October 06, 2008

Anti-Indian racism explained

Racism Without Racists[M]ost of the votes that Mr. Obama actually loses belong to well-meaning whites who believe in racial equality and have no objection to electing a black person as president—yet who discriminate unconsciously.

“When we fixate on the racist individual, we’re focused on the least interesting way that race works,” said Phillip Goff, a social psychologist at U.C.L.A. who focuses his research on “racism without racists.” “Most of the way race functions is without the need for racial animus.”

For decades, experiments have shown that even many whites who earnestly believe in equal rights will recommend hiring a white job candidate more often than a person with identical credentials who is black. In the experiments, the applicant’s folder sometimes presents the person as white, sometimes as black, but everything else is the same. The white person thinks that he or she is selecting on the basis of nonracial factors like experience.

Research suggests that whites are particularly likely to discriminate against blacks when choices are not clear-cut and competing arguments are flying about—in other words, in ambiguous circumstances rather like an electoral campaign.

For example, when the black job candidate is highly qualified, there is no discrimination. Yet in a more muddled gray area where reasonable people could disagree, unconscious discrimination plays a major role.

White participants recommend hiring a white applicant with borderline qualifications 76 percent of the time, while recommending an identically qualified black applicant only 45 percent of the time.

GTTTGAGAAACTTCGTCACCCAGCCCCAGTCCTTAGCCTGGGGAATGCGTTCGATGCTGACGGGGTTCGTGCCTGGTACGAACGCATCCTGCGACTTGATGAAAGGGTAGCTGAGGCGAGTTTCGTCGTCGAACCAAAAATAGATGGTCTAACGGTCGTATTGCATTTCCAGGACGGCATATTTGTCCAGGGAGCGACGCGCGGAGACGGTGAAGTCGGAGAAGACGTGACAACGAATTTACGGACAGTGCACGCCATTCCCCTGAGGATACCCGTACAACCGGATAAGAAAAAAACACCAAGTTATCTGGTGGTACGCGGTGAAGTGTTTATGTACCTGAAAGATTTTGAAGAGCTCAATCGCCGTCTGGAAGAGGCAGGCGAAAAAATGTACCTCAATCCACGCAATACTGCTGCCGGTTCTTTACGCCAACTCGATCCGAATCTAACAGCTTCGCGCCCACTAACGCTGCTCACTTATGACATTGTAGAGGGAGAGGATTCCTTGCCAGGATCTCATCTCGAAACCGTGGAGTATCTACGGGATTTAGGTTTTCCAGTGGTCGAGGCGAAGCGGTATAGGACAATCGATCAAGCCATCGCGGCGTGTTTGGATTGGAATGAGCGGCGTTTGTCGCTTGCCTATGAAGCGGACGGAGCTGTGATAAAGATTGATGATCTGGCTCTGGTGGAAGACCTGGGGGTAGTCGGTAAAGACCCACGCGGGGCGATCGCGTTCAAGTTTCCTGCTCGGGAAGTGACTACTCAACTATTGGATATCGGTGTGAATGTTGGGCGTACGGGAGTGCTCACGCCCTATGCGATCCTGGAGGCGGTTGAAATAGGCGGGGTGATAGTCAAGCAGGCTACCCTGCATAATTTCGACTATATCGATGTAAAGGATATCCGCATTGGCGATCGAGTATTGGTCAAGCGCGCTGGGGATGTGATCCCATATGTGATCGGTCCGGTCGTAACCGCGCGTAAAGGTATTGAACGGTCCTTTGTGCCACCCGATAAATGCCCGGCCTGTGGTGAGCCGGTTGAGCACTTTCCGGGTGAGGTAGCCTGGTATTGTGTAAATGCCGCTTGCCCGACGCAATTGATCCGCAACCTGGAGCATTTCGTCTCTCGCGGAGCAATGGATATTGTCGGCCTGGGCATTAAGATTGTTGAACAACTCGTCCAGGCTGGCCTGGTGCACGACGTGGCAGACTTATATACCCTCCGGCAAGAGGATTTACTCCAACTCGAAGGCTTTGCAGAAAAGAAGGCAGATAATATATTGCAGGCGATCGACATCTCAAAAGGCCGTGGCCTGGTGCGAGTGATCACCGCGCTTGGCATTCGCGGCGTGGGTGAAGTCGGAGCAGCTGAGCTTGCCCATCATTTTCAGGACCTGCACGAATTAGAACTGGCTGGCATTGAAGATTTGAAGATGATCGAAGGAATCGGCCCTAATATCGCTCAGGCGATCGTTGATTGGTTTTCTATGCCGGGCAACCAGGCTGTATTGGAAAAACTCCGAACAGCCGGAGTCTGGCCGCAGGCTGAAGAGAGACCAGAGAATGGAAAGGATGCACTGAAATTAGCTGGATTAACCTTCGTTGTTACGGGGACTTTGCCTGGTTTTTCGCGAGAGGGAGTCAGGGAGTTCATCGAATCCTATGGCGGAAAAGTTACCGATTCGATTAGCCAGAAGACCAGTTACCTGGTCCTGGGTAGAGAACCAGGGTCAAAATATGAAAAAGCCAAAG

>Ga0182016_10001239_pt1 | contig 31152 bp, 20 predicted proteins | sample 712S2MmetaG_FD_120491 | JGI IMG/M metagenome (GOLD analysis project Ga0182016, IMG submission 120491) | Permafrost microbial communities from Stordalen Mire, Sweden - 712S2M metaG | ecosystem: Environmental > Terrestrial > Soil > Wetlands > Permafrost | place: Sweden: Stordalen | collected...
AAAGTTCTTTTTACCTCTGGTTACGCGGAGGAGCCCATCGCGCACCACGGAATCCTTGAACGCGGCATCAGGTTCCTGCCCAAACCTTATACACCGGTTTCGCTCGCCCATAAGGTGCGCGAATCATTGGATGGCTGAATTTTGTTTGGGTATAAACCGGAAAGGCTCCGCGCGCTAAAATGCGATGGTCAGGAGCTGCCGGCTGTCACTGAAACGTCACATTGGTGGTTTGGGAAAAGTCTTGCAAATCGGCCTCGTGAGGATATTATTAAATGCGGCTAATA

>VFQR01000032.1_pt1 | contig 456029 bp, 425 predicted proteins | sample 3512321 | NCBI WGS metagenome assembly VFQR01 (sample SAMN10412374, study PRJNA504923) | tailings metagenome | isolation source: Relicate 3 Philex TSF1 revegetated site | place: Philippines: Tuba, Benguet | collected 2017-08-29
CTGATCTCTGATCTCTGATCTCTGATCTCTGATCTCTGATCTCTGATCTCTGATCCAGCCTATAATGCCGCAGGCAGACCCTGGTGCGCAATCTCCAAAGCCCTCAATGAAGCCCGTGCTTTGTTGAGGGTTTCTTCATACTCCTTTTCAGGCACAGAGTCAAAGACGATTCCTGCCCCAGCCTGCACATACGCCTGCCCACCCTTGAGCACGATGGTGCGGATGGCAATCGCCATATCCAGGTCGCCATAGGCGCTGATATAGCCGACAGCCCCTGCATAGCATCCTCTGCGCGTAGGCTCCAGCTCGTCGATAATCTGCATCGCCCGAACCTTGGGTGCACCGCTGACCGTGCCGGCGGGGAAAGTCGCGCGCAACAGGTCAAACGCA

John Dovidio, a psychologist at Yale University who has conducted this study over many years, noted that conscious prejudice as measured in surveys has declined over time. But unconscious discrimination—what psychologists call aversive racism—has stayed fairly constant.

“In the U.S., there’s a small percentage of people who in nationwide surveys say they won’t vote for a qualified black presidential candidate,” Professor Dovidio said. “But a bigger factor is the aversive racists, those who don’t think that they’re racist.”

Faced with a complex decision, he said, aversive racists feel doubts about a black person that they don’t feel about an identical white. “These doubts tend to be attributed not to the person’s race—because that would be racism—but deflected to other areas that can be talked about, such as lack of experience,” he added.
Comment:  Wow...awesome analysis. This column explains a lot of what I've been talking about. Most Americans aren't explicitly racist, but many are implicitly racist. They suffer what Dovidio calls aversive racism. (An uninspiring name for a phenomenon everyone should know about and understand.)


  • Why do so many people hate Bush's policies but still plan to vote for McCain? Aversive racism.

  • Why spend money rebuilding Iraq but not rebuilding Indian nations? Aversive racism.

  • Why allocate money for Bridges to Nowhere but not for protecting Indian ruins and petroglyphs? Aversive racism.

  • Why hire Johnny Depp to play Tonto and not an equally qualified Native actor? Aversive racism.

  • Why support a "Redskins" mascot but not a "Chinks" or "Sambos" mascot? Aversive racism.

  • Studies prove the point

    The interesting thing about this phenomenon is how studies have categorically proved it exists. I bet similar studies could prove the racism in each of the cases above. For instance: